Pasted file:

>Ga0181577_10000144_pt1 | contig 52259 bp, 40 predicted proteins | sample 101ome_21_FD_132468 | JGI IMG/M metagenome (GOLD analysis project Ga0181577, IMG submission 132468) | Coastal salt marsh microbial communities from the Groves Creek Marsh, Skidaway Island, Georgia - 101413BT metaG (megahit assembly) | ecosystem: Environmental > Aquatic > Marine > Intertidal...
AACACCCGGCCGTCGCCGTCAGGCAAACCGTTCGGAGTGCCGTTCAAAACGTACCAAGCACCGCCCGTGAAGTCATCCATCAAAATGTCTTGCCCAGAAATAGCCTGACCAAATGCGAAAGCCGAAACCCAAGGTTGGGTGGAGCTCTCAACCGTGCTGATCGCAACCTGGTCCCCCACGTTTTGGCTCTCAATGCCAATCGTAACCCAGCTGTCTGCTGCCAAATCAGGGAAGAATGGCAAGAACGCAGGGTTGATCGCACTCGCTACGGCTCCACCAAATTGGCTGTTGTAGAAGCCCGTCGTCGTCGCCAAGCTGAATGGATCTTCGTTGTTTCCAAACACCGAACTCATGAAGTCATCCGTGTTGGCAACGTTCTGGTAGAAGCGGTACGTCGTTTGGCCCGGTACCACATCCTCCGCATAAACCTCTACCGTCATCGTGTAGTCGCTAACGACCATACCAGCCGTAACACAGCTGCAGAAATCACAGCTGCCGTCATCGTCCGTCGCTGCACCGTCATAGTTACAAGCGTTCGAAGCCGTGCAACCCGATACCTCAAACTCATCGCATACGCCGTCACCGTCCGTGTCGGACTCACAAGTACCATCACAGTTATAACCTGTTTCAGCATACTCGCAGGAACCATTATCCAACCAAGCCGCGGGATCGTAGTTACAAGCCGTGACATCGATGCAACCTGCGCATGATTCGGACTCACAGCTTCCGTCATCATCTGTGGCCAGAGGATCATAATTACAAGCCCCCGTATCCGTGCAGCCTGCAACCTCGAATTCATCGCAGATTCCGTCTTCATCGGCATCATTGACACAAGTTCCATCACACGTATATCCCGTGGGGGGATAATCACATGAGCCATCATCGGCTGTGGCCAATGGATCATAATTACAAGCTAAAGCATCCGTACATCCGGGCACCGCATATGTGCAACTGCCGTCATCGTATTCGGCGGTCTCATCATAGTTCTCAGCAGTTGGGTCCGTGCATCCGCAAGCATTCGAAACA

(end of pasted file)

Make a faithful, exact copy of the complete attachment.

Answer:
>Ga0181577_10000144_pt1 | contig 52259 bp, 40 predicted proteins | sample 101ome_21_FD_132468 | JGI IMG/M metagenome (GOLD analysis project Ga0181577, IMG submission 132468) | Coastal salt marsh microbial communities from the Groves Creek Marsh, Skidaway Island, Georgia - 101413BT metaG (megahit assembly) | ecosystem: Environmental > Aquatic > Marine > Intertidal...
AACACCCGGCCGTCGCCGTCAGGCAAACCGTTCGGAGTGCCGTTCAAAACGTACCAAGCACCGCCCGTGAAGTCATCCATCAAAATGTCTTGCCCAGAAATAGCCTGACCAAATGCGAAAGCCGAAACCCAAGGTTGGGTGGAGCTCTCAACCGTGCTGATCGCAACCTGGTCCCCCACGTTTTGGCTCTCAATGCCAATCGTAACCCAGCTGTCTGCTGCCAAATCAGGGAAGAATGGCAAGAACGCAGGGTTGATCGCACTCGCTACGGCTCCACCAAATTGGCTGTTGTAGAAGCCCGTCGTCGTCGCCAAGCTGAATGGATCTTCGTTGTTTCCAAACACCGAACTCATGAAGTCATCCGTGTTGGCAACGTTCTGGTAGAAGCGGTACGTCGTTTGGCCCGGTACCACATCCTCCGCATAAACCTCTACCGTCATCGTGTAGTCGCTAACGACCATACCAGCCGTAACACAGCTGCAGAAATCACAGCTGCCGTCATCGTCCGTCGCTGCACCGTCATAGTTACAAGCGTTCGAAGCCGTGCAACCCGATACCTCAAACTCATCGCATACGCCGTCACCGTCCGTGTCGGACTCACAAGTACCATCACAGTTATAACCTGTTTCAGCATACTCGCAGGAACCATTATCCAACCAAGCCGCGGGATCGTAGTTACAAGCCGTGACATCGATGCAACCTGCGCATGATTCGGACTCACAGCTTCCGTCATCATCTGTGGCCAGAGGATCATAATTACAAGCCCCCGTATCCGTGCAGCCTGCAACCTCGAATTCATCGCAGATTCCGTCTTCATCGGCATCATTGACACAAGTTCCATCACACGTATATCCCGTGGGGGGATAATCACATGAGCCATCATCGGCTGTGGCCAATGGATCATAATTACAAGCTAAAGCATCCGTACATCCGGGCACCGCATATGTGCAACTGCCGTCATCGTATTCGGCGGTCTCATCATAGTTCTCAGCAGTTGGGTCCGTGCATCCGCAAGCATTCGAAACA